Child Support Laws in Idaho

Learn about the rules governing child support in Idaho.

If you are a parent going through a divorce, or if you have never been married to your child’s other parent and are ending the relationship, you may need information about child support. In Idaho, both parents, whether married or not, are obligated to support their children.

Idaho follows the “Income Shares Model” which means that courts will estimate the amount parents would spend on their children when both parents and children live together in one household (as if the family were still intact) and then divide this amount between the parents based on their incomes.

Using Guidelines to Calculate Child Support

Judges ordering child support refer to the current version of the Idaho Child Support Guidelines. The guidelines include a Table of Basic Child Support Rates which shows the total amount of support both parents must pay based on their combined “guideline” incomes (explained in detail below) and the number of children they have together. A percentage of the total support obligation is assigned to each parent based on that parent’s income percentage. For example, if parent A earns $6,000 a month and parent B earns $4,000 a month, parent A would be responsible for 60% of the support amount (6,000 divided by 10,000) and parent B for 40% of the support amount (4,000 divided by 10,000).

Multiple steps are required to obtain an accurate child support figure, and the guidelines are quite complex and challenging to read. You can estimate how much child support a court would be likely to order in your case by downloading and completing an Affidavit Verifying Income (CAO FL 1-11) and either a Standard Custody Child Support Worksheet (CAO FL 1-13) or a Shared or Split Custody Worksheet (CAO FL 1-12) from the Idaho Supreme Court’s Court Assistance Office. If you’re having trouble navigating your way through the calculations and completing the forms, you should contact an attorney for help.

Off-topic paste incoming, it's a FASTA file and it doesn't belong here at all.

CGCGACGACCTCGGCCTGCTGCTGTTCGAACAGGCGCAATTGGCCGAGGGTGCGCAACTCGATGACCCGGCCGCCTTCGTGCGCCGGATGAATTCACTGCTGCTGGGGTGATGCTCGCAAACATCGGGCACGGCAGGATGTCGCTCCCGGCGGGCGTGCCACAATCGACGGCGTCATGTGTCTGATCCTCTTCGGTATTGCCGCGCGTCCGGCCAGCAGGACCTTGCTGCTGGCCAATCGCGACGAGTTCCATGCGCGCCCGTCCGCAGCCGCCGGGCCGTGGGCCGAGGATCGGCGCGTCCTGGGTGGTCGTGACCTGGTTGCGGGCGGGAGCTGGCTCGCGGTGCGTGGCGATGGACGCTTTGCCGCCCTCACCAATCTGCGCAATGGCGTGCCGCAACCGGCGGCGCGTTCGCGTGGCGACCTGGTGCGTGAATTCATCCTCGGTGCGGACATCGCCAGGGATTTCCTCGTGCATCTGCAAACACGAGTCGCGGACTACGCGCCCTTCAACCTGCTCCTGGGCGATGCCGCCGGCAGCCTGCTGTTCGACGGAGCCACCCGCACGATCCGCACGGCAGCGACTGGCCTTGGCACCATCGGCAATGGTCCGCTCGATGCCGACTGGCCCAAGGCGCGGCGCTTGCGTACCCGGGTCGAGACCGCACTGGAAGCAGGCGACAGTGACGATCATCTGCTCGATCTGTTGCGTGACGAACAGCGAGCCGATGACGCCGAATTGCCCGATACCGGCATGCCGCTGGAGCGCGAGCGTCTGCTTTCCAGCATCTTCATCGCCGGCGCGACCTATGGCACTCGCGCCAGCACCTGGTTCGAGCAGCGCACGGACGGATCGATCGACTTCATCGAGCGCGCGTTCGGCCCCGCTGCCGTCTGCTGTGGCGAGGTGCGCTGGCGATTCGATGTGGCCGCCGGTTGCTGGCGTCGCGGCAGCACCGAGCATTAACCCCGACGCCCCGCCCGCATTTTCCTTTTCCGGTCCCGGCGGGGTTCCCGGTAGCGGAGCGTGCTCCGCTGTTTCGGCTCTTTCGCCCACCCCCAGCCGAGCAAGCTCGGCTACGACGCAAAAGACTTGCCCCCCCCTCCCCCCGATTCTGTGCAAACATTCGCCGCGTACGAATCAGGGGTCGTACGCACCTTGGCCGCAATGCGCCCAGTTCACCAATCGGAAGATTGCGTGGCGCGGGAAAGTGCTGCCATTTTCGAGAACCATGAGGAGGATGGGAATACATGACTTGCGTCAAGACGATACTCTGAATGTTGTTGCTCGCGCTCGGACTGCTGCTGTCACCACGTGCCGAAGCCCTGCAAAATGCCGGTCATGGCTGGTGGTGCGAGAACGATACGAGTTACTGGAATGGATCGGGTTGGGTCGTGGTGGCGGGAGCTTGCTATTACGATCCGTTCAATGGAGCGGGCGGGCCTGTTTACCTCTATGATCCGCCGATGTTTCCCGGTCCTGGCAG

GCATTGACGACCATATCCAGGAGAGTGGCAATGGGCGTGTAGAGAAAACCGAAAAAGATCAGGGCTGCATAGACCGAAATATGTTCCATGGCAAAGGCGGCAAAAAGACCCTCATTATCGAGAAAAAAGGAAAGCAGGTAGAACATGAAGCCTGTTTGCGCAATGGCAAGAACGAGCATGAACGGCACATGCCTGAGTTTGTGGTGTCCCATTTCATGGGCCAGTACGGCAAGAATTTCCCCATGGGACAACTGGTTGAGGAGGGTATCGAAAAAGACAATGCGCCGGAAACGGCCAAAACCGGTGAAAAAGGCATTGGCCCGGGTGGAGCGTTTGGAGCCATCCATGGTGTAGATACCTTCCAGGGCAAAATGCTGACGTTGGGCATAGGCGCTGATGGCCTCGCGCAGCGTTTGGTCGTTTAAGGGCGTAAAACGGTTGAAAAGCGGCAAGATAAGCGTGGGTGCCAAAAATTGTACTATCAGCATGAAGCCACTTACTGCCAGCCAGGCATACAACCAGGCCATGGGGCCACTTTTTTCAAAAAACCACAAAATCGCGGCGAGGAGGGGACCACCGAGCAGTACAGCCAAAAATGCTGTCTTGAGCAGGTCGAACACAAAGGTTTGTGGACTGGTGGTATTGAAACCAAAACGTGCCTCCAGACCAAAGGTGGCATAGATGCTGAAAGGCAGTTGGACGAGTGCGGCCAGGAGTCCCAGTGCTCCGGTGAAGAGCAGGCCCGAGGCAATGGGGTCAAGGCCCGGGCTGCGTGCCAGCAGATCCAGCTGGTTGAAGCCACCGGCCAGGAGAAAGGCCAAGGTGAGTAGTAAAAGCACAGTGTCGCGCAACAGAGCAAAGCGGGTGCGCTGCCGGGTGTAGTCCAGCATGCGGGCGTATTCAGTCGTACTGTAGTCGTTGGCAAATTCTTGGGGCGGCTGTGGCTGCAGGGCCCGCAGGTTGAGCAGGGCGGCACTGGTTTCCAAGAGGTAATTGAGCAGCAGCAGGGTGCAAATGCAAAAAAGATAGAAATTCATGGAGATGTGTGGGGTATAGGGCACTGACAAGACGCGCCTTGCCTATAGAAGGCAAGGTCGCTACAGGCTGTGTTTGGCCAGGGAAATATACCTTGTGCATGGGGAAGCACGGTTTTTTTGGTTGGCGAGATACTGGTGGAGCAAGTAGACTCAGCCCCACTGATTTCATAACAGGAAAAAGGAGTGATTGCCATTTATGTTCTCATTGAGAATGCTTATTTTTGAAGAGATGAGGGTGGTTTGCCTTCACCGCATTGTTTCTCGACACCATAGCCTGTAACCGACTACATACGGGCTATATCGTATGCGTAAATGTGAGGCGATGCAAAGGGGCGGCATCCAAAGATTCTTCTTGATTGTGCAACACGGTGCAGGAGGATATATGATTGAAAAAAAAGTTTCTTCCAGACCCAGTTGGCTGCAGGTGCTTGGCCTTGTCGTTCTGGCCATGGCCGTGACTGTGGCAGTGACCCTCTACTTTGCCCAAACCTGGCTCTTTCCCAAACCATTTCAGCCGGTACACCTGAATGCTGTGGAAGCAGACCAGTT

You can also try using this quick child support calculator, but keep in mind that the calculator won’t take into account any adjustments for parenting time or other unusual situations.

Parenting Time

If you and your child’s other parent have a parenting arrangement where one of you has primary physical custody and the other has visitation amounting to less than 25% of overnights per year, you should use the Standard Custody Worksheet. Under the standard parenting calculation, the total amount of support is divided between the parents based on their percentage shares of income without any adjustment for parenting time. Only the noncustodial parent will pay support; courts presume that the custodial parent's share is already going toward the direct costs of raising children.

If each of you spends at least 25% of overnights per year with at least one child (shared custody), or if each of you has primary custody of at least one child (split custody), you should use the Shared or Split Custody Worksheet. The Idaho guidelines recognize that in shared and split parenting arrangements, there is an overall increase both in the total costs of raising children and in the expenses of each parent. In addition to considering each parent’s percentage share of income, the shared and split custody calculations take into account both the overall increase in support costs and the percentage of time a child spends with each parent. These are multi-step calculations. The guidelines explain the calculations in detail and the Shared or Split Custody Worksheet will walk you through them step-by-step.

Guideline Income

Guideline Income includes “gross income" plus any fringe benefits that significantly reduce personal living expenses—such as housing, meals, or a car—and minus certain adjustments.